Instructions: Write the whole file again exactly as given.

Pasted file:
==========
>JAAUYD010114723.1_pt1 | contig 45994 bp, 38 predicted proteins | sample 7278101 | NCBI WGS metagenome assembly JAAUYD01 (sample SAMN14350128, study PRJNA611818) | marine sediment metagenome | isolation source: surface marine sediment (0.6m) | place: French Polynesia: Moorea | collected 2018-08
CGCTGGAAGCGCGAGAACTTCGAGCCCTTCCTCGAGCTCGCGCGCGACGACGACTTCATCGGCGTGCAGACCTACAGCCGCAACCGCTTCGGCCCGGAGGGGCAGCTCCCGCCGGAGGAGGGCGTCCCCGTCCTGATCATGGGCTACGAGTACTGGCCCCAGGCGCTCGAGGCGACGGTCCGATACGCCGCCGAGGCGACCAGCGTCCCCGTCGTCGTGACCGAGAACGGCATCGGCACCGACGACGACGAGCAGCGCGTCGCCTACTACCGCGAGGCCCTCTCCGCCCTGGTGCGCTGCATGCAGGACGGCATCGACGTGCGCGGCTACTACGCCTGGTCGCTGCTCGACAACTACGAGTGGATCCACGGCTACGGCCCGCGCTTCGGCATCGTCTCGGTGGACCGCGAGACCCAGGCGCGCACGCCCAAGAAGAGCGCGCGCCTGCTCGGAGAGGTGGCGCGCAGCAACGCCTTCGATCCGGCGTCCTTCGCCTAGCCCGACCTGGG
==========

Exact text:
>JAAUYD010114723.1_pt1 | contig 45994 bp, 38 predicted proteins | sample 7278101 | NCBI WGS metagenome assembly JAAUYD01 (sample SAMN14350128, study PRJNA611818) | marine sediment metagenome | isolation source: surface marine sediment (0.6m) | place: French Polynesia: Moorea | collected 2018-08
CGCTGGAAGCGCGAGAACTTCGAGCCCTTCCTCGAGCTCGCGCGCGACGACGACTTCATCGGCGTGCAGACCTACAGCCGCAACCGCTTCGGCCCGGAGGGGCAGCTCCCGCCGGAGGAGGGCGTCCCCGTCCTGATCATGGGCTACGAGTACTGGCCCCAGGCGCTCGAGGCGACGGTCCGATACGCCGCCGAGGCGACCAGCGTCCCCGTCGTCGTGACCGAGAACGGCATCGGCACCGACGACGACGAGCAGCGCGTCGCCTACTACCGCGAGGCCCTCTCCGCCCTGGTGCGCTGCATGCAGGACGGCATCGACGTGCGCGGCTACTACGCCTGGTCGCTGCTCGACAACTACGAGTGGATCCACGGCTACGGCCCGCGCTTCGGCATCGTCTCGGTGGACCGCGAGACCCAGGCGCGCACGCCCAAGAAGAGCGCGCGCCTGCTCGGAGAGGTGGCGCGCAGCAACGCCTTCGATCCGGCGTCCTTCGCCTAGCCCGACCTGGG